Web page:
|1||Google Search||Search query: post-grad studies for CPA’s|
|2||Facebook Remarketing Ad||Landed on a BIA landing page|
|3||Google Search Ad||Search Query:
“MBA Studies for CPA’s”
|4.||Google Display Ad||Converted|
In this example, the user had 4 touchpoints with BIA’s site before actually converting.
Google analytics will show the source for the lead as a Google Display ad since this was the traffic source when the user converted.
Don’t Google Organic, Facebook Ads, and the Google search ad deserve to get any credit for this conversion? Of course, they do.
This is attribution modeling: attributing to each touchpoint the value it deserves for contribution to the conversion.
Common Attribution Models
Here are some attribution models you may find useful. Later in the post, you’ll learn how to make your own.
All the conversions/conversion value is attributed to the source of the first click. In our example, the Google Search. This attribution is mainly used to measure the impact of a brand-awareness campaign. Beyond that, it doesn’t have much use.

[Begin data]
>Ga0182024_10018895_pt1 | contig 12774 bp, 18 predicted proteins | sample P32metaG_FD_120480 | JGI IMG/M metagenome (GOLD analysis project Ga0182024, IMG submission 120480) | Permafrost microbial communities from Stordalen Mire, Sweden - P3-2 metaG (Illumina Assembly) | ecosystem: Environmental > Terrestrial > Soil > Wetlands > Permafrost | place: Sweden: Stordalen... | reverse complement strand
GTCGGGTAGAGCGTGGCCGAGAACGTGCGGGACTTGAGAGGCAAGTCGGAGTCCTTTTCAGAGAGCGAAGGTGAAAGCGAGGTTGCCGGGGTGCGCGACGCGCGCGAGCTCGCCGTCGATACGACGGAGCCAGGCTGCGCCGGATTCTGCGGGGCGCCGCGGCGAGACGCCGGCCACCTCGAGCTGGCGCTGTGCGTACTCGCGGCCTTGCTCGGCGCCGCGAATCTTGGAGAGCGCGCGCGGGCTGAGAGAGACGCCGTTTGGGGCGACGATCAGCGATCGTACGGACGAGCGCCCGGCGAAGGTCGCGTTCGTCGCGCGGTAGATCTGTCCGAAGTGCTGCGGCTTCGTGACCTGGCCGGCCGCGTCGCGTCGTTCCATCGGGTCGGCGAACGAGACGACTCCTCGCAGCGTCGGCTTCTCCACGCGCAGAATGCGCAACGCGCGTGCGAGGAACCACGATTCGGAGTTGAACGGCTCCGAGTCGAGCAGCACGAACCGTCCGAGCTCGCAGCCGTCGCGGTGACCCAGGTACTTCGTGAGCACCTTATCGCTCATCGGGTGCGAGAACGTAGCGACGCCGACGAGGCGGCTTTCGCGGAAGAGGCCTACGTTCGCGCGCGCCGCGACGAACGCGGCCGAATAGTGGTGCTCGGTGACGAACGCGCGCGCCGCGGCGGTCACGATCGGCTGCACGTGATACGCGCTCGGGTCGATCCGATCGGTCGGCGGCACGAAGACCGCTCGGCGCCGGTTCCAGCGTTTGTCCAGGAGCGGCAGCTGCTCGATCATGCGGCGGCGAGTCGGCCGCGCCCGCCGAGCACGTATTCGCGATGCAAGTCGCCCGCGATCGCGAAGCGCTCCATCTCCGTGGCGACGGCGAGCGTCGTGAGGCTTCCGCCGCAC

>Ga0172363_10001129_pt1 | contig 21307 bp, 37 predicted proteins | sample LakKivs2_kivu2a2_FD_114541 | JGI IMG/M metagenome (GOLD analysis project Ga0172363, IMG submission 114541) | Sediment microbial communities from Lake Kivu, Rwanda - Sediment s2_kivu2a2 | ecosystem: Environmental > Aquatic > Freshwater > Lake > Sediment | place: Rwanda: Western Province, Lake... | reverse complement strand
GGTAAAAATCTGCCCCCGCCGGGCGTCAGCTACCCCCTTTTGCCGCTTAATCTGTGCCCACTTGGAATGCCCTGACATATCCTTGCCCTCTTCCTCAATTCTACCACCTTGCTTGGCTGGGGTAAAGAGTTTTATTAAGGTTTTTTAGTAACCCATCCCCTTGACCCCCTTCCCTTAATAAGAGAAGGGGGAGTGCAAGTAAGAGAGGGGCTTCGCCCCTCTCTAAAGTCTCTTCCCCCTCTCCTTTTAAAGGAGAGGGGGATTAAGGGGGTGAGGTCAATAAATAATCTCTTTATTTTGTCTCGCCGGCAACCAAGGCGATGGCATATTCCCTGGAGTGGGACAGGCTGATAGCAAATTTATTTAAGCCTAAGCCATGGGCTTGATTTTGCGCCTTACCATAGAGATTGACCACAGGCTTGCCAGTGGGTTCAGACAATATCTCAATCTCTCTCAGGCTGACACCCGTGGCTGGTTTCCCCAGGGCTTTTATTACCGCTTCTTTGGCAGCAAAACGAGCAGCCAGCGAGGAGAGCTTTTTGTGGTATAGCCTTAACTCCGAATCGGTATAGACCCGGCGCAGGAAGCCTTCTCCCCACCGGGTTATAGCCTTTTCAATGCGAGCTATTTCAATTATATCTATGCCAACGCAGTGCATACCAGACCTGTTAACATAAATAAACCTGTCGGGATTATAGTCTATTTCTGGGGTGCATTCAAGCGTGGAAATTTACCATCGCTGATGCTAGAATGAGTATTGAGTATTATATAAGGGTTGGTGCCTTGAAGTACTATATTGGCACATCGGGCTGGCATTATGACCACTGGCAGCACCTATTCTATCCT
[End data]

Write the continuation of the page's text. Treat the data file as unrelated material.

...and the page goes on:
All the conversions/conversion value is attributed to the source of the last click – this is Google Analytics’ default attribution model and the most common among other analytics companies. It is very popular in the mobile app industry.
Each touchpoint is attributed an even amount of conversion/conversion value. While this seems the most logical attribution model to measure everything, it’s not the most accurate. Nevertheless, it is quite simple to implement and measure and will provide you with much more relevant insights than last/first click.
This model attributes a higher attribution percentage to the touchpoint the closer it gets (by time) to the conversion itself. It is most relevant to businesses who run time-bound campaigns and want to attribute the most of the value to the clicks that were closer (by time) to the campaign. This model can be hard to implement because you have to judge how much to attribute to a click in a particular time span.